Fall Food as Medicine

By Dr. Natalie Gentile

Happy September! It’s time not only for pumpkin flavored and scented everything, but for trying some Fall recipes and in-season ingredients. Possibly the most beautiful thing about fresh fruits and vegetables are the medicinal properties. Let’s talk about fresh produce that can really pack a punch for your health and wellbeing.

This month, lets talk about Fall Fruits


It has been said, an apple a day keeps the doctor away! As a doctor, I’m not sure what to make of that (wink, wink) but in all seriousness this fruit is impressive. Apples are a great source of fiber, especially when you leave the skin on. They are also jam packed with with polyphenols, which have antioxidant properties. Think immune health, heart health, and gut health.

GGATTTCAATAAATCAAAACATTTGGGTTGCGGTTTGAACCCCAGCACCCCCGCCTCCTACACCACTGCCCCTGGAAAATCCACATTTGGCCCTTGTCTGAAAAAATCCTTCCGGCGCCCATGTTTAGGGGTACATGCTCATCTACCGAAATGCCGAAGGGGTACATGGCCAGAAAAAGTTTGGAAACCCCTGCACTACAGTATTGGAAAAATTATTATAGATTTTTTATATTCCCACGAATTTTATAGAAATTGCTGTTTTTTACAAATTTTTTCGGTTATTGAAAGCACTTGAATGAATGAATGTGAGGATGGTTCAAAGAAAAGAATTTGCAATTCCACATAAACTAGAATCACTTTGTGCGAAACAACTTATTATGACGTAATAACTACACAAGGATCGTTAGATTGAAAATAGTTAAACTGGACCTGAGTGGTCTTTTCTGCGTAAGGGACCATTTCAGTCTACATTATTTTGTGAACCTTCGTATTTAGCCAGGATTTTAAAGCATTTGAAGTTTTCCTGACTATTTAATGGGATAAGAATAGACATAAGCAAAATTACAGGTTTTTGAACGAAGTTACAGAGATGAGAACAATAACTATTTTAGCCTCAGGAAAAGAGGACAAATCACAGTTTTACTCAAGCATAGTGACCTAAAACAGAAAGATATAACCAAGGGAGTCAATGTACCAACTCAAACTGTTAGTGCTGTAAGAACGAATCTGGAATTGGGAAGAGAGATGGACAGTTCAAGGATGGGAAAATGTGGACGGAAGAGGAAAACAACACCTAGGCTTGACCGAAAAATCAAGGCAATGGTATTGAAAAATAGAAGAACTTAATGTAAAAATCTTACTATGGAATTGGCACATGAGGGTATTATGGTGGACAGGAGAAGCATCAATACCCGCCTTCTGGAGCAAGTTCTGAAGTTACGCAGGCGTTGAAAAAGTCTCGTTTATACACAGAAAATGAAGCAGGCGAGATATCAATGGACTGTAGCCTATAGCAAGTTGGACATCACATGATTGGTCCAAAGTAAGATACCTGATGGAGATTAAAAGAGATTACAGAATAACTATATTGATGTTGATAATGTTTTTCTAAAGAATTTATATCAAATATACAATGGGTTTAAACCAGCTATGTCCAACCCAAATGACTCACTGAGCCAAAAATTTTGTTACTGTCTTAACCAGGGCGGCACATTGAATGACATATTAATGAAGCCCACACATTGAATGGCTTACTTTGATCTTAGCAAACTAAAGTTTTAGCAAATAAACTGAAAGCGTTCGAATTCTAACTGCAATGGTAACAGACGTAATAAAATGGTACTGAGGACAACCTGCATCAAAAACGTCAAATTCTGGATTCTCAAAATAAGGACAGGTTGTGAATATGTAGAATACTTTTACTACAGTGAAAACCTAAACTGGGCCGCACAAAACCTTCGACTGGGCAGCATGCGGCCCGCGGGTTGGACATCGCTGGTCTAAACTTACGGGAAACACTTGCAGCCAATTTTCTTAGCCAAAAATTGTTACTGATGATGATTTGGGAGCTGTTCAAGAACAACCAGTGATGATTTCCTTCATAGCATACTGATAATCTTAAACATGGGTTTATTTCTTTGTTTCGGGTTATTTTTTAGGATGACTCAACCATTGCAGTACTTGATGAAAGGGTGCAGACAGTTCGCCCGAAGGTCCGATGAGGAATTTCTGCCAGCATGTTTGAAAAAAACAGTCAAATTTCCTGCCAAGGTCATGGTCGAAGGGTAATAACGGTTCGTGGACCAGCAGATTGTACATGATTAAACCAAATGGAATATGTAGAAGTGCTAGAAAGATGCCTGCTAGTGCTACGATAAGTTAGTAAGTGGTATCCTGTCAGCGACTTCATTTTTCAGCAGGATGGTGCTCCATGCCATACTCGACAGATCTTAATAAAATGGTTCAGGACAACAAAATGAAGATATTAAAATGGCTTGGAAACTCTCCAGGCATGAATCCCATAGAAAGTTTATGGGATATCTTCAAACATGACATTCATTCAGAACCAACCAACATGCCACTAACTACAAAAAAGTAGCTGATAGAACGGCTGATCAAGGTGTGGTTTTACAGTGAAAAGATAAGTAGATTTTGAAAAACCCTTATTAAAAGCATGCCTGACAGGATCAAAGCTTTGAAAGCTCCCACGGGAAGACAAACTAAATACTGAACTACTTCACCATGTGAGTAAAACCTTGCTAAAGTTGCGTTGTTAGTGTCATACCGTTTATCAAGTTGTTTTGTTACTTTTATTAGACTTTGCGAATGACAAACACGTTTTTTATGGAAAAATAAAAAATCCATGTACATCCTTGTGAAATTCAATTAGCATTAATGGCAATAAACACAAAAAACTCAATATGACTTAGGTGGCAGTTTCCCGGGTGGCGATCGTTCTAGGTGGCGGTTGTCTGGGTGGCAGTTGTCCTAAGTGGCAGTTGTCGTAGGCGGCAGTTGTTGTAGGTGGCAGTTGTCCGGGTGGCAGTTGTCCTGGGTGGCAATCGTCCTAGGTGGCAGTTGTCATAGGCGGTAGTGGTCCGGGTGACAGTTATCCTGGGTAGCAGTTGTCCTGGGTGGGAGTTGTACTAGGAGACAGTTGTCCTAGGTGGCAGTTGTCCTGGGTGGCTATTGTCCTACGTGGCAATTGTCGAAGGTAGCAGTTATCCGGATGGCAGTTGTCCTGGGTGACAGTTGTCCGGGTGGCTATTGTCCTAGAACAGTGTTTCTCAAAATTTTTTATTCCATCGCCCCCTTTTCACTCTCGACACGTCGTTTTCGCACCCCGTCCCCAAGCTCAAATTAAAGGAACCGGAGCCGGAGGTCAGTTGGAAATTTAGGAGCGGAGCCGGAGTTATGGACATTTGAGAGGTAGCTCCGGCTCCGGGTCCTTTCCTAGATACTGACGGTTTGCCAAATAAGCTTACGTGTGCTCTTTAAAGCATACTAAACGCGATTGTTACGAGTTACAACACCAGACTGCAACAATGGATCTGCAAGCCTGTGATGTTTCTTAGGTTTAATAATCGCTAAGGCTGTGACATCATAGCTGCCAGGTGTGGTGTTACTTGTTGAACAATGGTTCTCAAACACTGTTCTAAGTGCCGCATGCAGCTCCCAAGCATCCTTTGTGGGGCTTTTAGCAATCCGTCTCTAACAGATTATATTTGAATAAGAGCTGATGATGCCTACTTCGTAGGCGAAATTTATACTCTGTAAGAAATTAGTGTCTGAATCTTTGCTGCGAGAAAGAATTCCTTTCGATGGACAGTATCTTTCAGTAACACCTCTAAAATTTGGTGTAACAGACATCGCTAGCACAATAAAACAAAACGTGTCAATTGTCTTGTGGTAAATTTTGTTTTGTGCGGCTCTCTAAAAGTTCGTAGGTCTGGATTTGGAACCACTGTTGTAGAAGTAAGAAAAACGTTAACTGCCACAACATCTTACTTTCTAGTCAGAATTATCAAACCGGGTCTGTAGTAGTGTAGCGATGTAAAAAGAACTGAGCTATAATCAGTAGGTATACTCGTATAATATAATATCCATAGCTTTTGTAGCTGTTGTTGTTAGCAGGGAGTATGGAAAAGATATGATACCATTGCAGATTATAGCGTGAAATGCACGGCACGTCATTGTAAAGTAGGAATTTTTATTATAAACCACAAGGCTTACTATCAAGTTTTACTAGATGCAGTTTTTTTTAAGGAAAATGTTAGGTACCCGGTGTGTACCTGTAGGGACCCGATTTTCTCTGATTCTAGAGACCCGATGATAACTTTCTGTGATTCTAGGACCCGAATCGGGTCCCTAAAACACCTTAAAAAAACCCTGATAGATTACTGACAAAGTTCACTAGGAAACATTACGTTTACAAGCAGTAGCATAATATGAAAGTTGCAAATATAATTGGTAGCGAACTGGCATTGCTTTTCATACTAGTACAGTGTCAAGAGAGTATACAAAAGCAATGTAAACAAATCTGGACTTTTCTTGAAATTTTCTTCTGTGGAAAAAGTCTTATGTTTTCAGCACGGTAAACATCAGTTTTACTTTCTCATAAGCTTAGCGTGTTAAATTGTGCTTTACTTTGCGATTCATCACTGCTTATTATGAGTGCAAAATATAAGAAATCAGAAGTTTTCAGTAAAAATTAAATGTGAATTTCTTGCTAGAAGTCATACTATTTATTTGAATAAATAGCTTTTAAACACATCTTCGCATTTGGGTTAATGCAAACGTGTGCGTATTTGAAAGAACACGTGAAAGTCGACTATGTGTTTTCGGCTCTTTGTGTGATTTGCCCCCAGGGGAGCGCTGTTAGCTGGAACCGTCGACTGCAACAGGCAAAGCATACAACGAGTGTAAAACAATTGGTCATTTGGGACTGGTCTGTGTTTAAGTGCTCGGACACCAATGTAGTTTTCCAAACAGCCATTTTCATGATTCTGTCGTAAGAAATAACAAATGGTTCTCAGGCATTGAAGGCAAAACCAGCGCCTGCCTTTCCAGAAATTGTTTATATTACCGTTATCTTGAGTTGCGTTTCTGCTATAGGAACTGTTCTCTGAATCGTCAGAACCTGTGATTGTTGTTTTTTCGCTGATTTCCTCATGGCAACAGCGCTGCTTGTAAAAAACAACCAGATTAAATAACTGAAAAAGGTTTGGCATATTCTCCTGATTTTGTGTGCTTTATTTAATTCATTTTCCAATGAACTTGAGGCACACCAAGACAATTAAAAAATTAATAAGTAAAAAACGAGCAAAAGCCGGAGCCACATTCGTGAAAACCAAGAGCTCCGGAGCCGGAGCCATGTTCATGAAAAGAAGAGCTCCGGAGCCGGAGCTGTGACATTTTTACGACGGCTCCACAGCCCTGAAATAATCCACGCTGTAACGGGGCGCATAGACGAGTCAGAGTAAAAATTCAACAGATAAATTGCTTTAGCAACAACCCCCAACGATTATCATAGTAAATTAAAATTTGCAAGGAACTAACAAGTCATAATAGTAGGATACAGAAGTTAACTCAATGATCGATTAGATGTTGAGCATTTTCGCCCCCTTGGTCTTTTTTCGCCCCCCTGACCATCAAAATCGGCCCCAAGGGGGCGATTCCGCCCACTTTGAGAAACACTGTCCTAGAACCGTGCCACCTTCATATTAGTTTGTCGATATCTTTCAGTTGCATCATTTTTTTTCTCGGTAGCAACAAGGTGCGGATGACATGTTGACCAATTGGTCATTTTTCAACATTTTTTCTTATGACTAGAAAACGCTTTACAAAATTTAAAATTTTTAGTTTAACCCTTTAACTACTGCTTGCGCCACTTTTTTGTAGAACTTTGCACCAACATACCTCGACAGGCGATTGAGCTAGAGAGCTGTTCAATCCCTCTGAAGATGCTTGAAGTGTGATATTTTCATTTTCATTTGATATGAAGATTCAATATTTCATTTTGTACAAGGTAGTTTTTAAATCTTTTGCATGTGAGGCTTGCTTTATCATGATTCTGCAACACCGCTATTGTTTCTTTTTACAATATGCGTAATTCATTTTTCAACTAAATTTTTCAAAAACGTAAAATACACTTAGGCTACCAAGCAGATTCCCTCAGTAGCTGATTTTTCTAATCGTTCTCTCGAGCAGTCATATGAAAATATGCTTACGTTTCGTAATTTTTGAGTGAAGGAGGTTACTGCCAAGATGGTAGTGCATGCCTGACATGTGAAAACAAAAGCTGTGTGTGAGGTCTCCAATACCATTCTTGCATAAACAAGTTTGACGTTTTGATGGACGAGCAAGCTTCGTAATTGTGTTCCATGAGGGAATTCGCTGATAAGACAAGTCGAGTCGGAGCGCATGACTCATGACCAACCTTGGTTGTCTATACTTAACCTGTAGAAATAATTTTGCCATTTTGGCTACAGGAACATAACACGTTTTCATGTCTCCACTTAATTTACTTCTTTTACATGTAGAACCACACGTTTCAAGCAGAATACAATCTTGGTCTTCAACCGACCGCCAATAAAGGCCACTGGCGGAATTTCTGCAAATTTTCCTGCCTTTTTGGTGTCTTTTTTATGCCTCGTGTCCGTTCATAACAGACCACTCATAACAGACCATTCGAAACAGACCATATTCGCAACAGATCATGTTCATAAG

Cranberries are often seen on our thanksgiving spreads, but these berries can be consumed year round. Whether dried, cooked, or raw, cranberries are another great source of antioxidants. There have been studies showing the powerful effects of cranberries on stopping cancer growth in certain types of cancer, but these studies haven’t been done in humans yet. But it goes to show how scientists recognize the power of the whole fruit and its polyphenols, and are trying to figure out just how far this berry can take your health.


Ok, here’s everybody’s fall favorite. Did you know that pumpkins are a type of fruit? I sure didn’t realize it. Pumpkin is an excellent source of beta carotene (part of what gives it the orange color), which is a powerful antioxidant. Our bodies turn beta carotene into vitamin A, and pumpkin boasts a major source of vitamin A. This vitamin is important in immune system function, especially important during flu and cold season!

Next month, we will talk about Fall vegetables and the 3 B’s: broccoli, beets, and brussel sprouts. Enjoy!